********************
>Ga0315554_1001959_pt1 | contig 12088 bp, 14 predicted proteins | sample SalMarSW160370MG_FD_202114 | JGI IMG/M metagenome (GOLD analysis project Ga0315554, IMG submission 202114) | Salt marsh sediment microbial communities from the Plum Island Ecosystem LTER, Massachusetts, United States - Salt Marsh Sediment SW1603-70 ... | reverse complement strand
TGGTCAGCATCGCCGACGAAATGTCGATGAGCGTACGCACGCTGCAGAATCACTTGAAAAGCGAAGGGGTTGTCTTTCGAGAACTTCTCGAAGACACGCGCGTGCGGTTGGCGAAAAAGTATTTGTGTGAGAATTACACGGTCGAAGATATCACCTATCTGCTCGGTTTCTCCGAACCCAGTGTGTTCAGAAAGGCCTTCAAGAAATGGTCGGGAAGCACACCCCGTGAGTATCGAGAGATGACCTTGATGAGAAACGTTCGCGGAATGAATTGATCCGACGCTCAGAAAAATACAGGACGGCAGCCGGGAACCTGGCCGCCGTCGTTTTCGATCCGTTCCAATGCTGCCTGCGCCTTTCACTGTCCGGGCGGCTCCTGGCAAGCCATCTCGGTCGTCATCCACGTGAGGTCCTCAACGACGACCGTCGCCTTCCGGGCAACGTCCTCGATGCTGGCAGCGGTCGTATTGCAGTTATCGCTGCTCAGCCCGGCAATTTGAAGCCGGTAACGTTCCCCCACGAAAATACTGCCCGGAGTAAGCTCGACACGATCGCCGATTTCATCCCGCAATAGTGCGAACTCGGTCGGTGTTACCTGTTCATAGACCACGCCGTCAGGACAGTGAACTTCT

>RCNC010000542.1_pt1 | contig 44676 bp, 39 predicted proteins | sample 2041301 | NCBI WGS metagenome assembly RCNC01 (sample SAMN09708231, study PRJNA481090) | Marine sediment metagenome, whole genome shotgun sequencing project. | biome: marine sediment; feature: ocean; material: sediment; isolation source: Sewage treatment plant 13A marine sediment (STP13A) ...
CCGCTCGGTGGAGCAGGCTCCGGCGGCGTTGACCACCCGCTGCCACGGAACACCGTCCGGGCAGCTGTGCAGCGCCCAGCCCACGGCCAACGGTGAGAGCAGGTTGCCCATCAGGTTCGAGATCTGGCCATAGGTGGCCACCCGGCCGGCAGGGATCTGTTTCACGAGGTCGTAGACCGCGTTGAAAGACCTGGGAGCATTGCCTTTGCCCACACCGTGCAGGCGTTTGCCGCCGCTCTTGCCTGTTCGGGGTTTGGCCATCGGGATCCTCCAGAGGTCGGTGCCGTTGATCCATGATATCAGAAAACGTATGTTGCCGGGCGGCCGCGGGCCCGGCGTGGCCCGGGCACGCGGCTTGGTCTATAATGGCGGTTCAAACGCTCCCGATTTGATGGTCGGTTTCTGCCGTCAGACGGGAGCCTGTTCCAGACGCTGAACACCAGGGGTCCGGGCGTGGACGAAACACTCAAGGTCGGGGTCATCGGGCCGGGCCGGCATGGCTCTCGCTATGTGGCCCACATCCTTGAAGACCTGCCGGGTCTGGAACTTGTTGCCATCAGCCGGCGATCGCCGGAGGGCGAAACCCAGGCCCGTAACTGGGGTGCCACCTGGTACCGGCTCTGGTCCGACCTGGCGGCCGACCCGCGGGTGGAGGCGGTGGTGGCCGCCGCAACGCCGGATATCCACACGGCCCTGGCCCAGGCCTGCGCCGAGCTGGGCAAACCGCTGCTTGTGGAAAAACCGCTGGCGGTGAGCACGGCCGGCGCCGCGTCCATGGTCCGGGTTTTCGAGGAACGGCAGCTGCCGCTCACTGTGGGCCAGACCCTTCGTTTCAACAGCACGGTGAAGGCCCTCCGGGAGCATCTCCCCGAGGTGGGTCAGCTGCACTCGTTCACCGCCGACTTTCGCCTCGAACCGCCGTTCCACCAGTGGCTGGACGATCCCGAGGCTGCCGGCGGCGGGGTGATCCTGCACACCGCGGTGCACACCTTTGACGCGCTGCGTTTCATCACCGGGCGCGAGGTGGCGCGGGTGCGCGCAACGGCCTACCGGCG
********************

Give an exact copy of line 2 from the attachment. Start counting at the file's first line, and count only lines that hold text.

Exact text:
TGGTCAGCATCGCCGACGAAATGTCGATGAGCGTACGCACGCTGCAGAATCACTTGAAAAGCGAAGGGGTTGTCTTTCGAGAACTTCTCGAAGACACGCGCGTGCGGTTGGCGAAAAAGTATTTGTGTGAGAATTACACGGTCGAAGATATCACCTATCTGCTCGGTTTCTCCGAACCCAGTGTGTTCAGAAAGGCCTTCAAGAAATGGTCGGGAAGCACACCCCGTGAGTATCGAGAGATGACCTTGATGAGAAACGTTCGCGGAATGAATTGATCCGACGCTCAGAAAAATACAGGACGGCAGCCGGGAACCTGGCCGCCGTCGTTTTCGATCCGTTCCAATGCTGCCTGCGCCTTTCACTGTCCGGGCGGCTCCTGGCAAGCCATCTCGGTCGTCATCCACGTGAGGTCCTCAACGACGACCGTCGCCTTCCGGGCAACGTCCTCGATGCTGGCAGCGGTCGTATTGCAGTTATCGCTGCTCAGCCCGGCAATTTGAAGCCGGTAACGTTCCCCCACGAAAATACTGCCCGGAGTAAGCTCGACACGATCGCCGATTTCATCCCGCAATAGTGCGAACTCGGTCGGTGTTACCTGTTCATAGACCACGCCGTCAGGACAGTGAACTTCT